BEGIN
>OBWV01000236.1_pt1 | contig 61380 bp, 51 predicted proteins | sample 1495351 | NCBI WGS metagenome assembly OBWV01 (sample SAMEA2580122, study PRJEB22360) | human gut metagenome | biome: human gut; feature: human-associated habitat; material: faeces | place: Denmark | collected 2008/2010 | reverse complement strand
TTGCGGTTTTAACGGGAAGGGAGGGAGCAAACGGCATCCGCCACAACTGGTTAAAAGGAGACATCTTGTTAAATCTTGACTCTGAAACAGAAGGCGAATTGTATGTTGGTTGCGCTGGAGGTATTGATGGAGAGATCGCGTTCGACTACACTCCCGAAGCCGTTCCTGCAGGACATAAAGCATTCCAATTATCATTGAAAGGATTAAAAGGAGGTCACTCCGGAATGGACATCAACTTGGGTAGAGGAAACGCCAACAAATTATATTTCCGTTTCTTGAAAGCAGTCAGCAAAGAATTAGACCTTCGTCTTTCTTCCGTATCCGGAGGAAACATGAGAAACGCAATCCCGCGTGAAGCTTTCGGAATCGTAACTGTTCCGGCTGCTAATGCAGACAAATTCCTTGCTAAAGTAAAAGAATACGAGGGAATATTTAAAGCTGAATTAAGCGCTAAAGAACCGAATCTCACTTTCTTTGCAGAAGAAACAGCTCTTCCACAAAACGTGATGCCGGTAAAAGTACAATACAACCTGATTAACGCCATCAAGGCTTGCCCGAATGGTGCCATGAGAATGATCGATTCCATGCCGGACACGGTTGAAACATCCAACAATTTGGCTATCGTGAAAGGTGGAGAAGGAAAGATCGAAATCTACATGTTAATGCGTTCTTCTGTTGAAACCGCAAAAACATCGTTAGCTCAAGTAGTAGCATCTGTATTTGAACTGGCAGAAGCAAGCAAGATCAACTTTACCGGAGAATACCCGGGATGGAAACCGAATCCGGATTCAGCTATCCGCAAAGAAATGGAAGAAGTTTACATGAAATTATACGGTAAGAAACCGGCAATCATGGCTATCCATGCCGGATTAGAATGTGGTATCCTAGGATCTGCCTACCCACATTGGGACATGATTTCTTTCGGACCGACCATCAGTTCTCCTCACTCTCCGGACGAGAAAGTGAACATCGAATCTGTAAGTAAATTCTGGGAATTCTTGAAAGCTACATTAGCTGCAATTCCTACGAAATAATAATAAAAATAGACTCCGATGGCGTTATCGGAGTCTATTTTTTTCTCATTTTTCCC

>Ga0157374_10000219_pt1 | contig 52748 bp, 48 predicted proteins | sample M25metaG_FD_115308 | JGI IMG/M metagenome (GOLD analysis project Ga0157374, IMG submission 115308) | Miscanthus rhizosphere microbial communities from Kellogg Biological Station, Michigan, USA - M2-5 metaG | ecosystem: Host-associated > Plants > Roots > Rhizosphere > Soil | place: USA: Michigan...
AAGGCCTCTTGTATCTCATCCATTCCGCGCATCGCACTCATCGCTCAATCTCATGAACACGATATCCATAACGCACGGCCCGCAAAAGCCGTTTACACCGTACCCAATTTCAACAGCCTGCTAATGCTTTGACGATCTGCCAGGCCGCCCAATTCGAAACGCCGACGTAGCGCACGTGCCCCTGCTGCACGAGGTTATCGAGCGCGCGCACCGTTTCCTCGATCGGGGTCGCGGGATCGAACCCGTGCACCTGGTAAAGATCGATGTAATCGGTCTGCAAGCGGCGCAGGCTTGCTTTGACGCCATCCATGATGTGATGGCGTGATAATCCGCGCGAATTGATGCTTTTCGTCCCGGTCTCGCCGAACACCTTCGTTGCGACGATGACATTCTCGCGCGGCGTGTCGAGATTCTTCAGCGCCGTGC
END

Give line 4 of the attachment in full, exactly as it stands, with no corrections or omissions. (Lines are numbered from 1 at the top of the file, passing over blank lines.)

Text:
AAGGCCTCTTGTATCTCATCCATTCCGCGCATCGCACTCATCGCTCAATCTCATGAACACGATATCCATAACGCACGGCCCGCAAAAGCCGTTTACACCGTACCCAATTTCAACAGCCTGCTAATGCTTTGACGATCTGCCAGGCCGCCCAATTCGAAACGCCGACGTAGCGCACGTGCCCCTGCTGCACGAGGTTATCGAGCGCGCGCACCGTTTCCTCGATCGGGGTCGCGGGATCGAACCCGTGCACCTGGTAAAGATCGATGTAATCGGTCTGCAAGCGGCGCAGGCTTGCTTTGACGCCATCCATGATGTGATGGCGTGATAATCCGCGCGAATTGATGCTTTTCGTCCCGGTCTCGCCGAACACCTTCGTTGCGACGATGACATTCTCGCGCGGCGTGTCGAGATTCTTCAGCGCCGTGC